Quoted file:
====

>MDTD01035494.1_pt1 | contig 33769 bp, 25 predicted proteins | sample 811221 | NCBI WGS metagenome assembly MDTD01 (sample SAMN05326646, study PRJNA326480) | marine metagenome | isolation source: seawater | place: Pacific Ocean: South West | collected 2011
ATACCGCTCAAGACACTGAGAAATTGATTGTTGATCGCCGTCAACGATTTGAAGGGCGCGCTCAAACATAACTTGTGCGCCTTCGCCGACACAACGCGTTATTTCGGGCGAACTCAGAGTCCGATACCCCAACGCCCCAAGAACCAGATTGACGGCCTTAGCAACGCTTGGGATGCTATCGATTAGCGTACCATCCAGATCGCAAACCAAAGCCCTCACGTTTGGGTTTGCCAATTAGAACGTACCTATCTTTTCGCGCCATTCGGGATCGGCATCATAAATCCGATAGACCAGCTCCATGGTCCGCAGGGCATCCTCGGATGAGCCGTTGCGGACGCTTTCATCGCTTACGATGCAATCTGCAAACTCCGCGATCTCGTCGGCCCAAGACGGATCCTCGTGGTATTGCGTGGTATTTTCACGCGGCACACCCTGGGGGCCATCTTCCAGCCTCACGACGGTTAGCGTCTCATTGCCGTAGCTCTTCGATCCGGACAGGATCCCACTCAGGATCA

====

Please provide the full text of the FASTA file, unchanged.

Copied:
>MDTD01035494.1_pt1 | contig 33769 bp, 25 predicted proteins | sample 811221 | NCBI WGS metagenome assembly MDTD01 (sample SAMN05326646, study PRJNA326480) | marine metagenome | isolation source: seawater | place: Pacific Ocean: South West | collected 2011
ATACCGCTCAAGACACTGAGAAATTGATTGTTGATCGCCGTCAACGATTTGAAGGGCGCGCTCAAACATAACTTGTGCGCCTTCGCCGACACAACGCGTTATTTCGGGCGAACTCAGAGTCCGATACCCCAACGCCCCAAGAACCAGATTGACGGCCTTAGCAACGCTTGGGATGCTATCGATTAGCGTACCATCCAGATCGCAAACCAAAGCCCTCACGTTTGGGTTTGCCAATTAGAACGTACCTATCTTTTCGCGCCATTCGGGATCGGCATCATAAATCCGATAGACCAGCTCCATGGTCCGCAGGGCATCCTCGGATGAGCCGTTGCGGACGCTTTCATCGCTTACGATGCAATCTGCAAACTCCGCGATCTCGTCGGCCCAAGACGGATCCTCGTGGTATTGCGTGGTATTTTCACGCGGCACACCCTGGGGGCCATCTTCCAGCCTCACGACGGTTAGCGTCTCATTGCCGTAGCTCTTCGATCCGGACAGGATCCCACTCAGGATCA